Developing a National Dental Education Research Strategy: Priorities, Barriers and Enablers
For which topic were research priorities identified?
In which location was the research priority setting conducted?
Europe - United Kingdom
Why was it conducted at all?
Having an explicit research strategy, against which research gains may be measured, is one of the markers of a ‘vital and sustainable' research environment as stipulated by the UK Research Excellence Framework 2014. While various priority-setting exercises (PSEs) have been published for medical education research (MER) across numerous countries6-8 and for primary dental research, to the best of our knowledge, none have been published for dental education research (DER).
What was the objective?
to identify national dental education research priorities for the next 3-5 years and to identify barriers and enablers to dental education research priorities
What was the outcome?
a ranking list of 24 research topics
How long did the research prioritization take?
Survey 1: June 2014 - September 2014. Survey 2: October 2014 - January 2015
Which methods were used to identify research priorities?
How were the priorities for research identified exactly?
Step 1: qualitative online questionnaire: participants were asked: "What do you think are the top three DER priorities in Scotland over the next 3-5 years and why are these perceived to be the top priorities?". Step 2: data processing: thematic analysis. Step 3: quantitative online questionnaire: survey with list of 24 items, participants were asked to rate each item, to identify top 5 priorities out of the list and to state why priority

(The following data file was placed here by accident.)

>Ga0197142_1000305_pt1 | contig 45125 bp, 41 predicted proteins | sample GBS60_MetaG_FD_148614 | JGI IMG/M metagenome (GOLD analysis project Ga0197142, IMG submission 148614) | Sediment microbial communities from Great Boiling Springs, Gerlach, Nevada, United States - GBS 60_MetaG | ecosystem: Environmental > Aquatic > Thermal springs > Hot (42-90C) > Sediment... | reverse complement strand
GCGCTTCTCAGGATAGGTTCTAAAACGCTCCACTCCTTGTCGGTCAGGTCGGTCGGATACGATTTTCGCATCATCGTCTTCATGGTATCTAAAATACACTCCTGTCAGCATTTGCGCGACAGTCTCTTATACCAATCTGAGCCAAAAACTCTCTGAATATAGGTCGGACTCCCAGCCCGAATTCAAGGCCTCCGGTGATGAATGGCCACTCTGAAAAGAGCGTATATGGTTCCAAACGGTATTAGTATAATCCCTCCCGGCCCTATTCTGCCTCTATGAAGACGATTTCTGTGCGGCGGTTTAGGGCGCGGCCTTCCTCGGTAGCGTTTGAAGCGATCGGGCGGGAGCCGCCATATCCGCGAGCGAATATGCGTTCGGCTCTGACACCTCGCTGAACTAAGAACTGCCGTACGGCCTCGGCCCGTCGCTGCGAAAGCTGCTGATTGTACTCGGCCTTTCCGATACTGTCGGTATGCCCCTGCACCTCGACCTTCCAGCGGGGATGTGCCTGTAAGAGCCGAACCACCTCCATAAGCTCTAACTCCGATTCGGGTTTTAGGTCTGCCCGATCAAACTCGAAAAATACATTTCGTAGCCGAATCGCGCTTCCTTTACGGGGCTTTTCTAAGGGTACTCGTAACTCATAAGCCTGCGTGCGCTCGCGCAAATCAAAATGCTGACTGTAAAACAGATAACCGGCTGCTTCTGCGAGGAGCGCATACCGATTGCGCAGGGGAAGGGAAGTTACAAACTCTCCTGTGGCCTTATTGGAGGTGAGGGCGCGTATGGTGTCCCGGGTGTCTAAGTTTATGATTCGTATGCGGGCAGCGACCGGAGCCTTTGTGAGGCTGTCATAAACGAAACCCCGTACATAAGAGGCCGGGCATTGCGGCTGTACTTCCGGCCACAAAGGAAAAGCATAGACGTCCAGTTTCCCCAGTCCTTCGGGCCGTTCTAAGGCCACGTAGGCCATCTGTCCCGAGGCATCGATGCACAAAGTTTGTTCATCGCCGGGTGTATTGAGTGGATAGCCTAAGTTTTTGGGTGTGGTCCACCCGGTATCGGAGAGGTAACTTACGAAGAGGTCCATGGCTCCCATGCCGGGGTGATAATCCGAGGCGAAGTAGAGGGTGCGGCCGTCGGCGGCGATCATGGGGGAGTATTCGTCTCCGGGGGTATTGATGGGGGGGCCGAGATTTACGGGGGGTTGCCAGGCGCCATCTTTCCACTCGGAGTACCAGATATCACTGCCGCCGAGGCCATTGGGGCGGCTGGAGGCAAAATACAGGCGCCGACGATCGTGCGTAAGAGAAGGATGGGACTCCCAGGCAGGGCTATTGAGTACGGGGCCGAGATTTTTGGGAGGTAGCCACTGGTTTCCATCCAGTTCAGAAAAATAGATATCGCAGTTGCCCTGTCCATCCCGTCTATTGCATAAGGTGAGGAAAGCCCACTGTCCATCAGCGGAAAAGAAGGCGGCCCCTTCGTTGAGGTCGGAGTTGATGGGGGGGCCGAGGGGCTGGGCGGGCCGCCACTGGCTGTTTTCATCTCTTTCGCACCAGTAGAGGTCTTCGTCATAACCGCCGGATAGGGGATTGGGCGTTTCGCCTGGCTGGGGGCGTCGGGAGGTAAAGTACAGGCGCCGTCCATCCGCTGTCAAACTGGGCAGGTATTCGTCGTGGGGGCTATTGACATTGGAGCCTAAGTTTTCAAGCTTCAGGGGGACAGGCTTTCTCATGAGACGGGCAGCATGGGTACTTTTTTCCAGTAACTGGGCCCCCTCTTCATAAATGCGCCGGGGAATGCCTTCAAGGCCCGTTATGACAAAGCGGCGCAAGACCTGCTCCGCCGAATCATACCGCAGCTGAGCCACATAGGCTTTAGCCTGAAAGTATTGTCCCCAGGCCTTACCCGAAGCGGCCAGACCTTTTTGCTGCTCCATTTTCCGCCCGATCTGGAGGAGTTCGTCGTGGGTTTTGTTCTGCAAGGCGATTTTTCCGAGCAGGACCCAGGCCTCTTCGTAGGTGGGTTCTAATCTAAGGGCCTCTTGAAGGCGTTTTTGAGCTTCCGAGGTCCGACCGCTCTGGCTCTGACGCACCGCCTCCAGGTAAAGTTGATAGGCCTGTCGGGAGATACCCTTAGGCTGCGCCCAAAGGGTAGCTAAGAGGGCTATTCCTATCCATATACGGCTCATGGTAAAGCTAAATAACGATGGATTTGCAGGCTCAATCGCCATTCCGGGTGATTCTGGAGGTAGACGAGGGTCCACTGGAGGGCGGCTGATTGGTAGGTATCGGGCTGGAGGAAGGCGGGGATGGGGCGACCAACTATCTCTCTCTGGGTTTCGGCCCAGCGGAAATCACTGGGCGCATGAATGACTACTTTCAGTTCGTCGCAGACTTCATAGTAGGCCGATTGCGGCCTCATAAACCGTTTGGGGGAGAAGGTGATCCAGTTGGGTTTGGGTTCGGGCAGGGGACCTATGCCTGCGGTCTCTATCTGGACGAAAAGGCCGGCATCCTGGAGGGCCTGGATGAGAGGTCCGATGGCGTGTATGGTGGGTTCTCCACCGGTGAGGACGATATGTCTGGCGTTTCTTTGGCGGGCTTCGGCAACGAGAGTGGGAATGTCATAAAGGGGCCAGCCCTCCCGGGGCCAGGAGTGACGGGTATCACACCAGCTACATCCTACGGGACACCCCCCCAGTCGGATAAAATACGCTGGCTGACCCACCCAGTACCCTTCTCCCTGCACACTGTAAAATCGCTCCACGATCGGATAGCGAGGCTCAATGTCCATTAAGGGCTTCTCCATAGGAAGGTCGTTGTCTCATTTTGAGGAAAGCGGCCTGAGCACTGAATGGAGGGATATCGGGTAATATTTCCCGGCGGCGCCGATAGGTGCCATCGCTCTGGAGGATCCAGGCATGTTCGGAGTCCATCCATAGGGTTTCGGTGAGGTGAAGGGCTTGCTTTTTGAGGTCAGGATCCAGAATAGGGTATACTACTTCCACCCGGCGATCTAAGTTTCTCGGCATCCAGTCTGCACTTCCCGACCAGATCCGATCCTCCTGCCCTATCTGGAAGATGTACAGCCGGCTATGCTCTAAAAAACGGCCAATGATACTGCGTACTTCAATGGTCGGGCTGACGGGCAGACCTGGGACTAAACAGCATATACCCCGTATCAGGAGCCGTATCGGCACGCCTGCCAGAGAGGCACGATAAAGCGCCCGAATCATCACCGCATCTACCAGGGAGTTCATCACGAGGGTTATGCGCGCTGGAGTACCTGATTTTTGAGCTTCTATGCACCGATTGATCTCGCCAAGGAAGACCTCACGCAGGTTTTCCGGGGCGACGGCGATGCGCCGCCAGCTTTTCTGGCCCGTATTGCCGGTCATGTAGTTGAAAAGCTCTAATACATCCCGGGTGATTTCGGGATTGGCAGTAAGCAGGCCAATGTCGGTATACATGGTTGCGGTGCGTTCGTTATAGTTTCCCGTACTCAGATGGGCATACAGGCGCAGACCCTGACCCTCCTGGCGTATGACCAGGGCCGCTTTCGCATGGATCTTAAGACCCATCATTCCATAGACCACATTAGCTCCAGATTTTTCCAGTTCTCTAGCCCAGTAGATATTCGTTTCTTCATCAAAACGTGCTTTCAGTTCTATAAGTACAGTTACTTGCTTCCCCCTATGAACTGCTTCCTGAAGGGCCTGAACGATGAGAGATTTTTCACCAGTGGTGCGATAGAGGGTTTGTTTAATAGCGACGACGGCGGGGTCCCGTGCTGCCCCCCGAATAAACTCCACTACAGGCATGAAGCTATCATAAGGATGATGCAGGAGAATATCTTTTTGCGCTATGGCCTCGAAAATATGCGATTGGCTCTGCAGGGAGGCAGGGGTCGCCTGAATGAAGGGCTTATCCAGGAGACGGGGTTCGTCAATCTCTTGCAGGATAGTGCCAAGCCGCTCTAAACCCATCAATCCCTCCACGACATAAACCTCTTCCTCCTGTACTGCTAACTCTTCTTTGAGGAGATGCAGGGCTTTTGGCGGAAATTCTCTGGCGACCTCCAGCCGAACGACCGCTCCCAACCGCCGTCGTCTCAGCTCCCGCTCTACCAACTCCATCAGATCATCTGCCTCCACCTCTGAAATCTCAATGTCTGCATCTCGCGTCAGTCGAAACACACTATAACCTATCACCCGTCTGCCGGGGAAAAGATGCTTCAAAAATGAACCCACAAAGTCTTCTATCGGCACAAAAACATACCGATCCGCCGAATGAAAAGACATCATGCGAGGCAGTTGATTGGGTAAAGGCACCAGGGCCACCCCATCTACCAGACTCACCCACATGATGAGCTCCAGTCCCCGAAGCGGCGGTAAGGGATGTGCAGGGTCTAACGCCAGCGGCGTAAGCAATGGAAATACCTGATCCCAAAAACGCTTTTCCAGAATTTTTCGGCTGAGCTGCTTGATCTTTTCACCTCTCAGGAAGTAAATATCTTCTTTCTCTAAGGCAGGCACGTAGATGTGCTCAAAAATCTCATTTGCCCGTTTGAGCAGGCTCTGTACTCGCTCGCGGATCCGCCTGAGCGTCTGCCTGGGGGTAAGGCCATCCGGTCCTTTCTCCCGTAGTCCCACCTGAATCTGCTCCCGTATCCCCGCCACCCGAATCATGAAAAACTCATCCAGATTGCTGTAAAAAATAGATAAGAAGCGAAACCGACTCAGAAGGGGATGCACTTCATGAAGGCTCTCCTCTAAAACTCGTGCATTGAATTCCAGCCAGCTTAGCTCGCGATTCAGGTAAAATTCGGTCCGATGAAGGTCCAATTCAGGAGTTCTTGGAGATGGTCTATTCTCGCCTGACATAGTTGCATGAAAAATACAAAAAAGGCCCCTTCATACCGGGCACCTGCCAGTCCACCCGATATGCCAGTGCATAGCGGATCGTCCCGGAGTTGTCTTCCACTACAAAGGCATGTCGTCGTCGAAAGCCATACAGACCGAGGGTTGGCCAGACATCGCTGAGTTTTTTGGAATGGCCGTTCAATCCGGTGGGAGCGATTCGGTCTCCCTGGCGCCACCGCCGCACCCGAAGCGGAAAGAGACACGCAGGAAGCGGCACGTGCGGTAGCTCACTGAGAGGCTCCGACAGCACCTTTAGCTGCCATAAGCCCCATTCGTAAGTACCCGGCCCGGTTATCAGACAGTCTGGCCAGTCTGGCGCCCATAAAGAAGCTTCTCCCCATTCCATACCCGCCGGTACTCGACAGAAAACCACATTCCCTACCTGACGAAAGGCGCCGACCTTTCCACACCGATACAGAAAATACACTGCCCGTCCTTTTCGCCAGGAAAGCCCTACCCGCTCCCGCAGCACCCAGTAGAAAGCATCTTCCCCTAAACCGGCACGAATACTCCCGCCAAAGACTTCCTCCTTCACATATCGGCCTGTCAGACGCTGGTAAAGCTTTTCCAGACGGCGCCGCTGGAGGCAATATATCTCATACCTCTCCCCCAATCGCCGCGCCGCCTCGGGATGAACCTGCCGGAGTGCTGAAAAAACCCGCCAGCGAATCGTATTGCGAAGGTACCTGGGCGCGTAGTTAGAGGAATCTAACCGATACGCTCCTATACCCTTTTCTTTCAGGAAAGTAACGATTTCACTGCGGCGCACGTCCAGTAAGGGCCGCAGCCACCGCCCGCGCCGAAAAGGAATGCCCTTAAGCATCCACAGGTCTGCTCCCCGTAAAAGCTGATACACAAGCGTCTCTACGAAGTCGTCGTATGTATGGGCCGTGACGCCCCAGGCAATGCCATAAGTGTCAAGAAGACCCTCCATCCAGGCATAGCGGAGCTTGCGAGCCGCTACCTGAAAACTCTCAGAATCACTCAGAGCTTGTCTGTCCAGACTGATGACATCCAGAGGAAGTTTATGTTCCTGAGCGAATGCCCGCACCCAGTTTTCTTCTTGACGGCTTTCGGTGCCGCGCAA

Which stakeholders took part?
Dental professions (e.g., dentistry, dental nursing and dental hygiene), learners, clinicians, educators, managers, researchers and academics. 85 stakeholders participated in the qualitative survey and 650 stakeholders participated in the quantitative survey.
How were stakeholders recruited?
Maximum variation sampling was used for both stages as it was recognised that different stakeholder groups may have differing perspectives with regards to priorities for DER. The research team, in collaboration with DERG, identified a named lead for each region of Scotland involved in dental education. DERG helped identify key stakeholder groups across Scotland, including individuals from urban, rural and remote settings. For Stage 1, DERG members and the named leads for each region nominated individuals (within each of the stakeholder groups) whom they felt had sufficient knowledge of DER to answer open-ended questions about priorities, barriers and enablers. multiple recruitment methods were used. These included: (1) emails sent from academic leads at each institution, from the Scottish Dental Practice Based Research Network and to individuals on the Scottish dental-related NES email lists; (2) posters and flyers at each academic institution (including a link to the online questionnaire); (3) personal endorsements from institutional leads at lectures, meetings and training sessions; (4) flyers sent to all dental practices in Scotland and an article in the NHS ‘Mouthpiece Extra' newsletter; (5) information on the Centre for Medical Education, Scottish Dental and Scottish Oral Health Collaboration websites and (6) snowballing though individuals working in dentistry or dental care professionals.
Were stakeholders actively involved or did they just participate?
Stakeholders were mere participants of the research prioritization process; they were not actively involved in the process.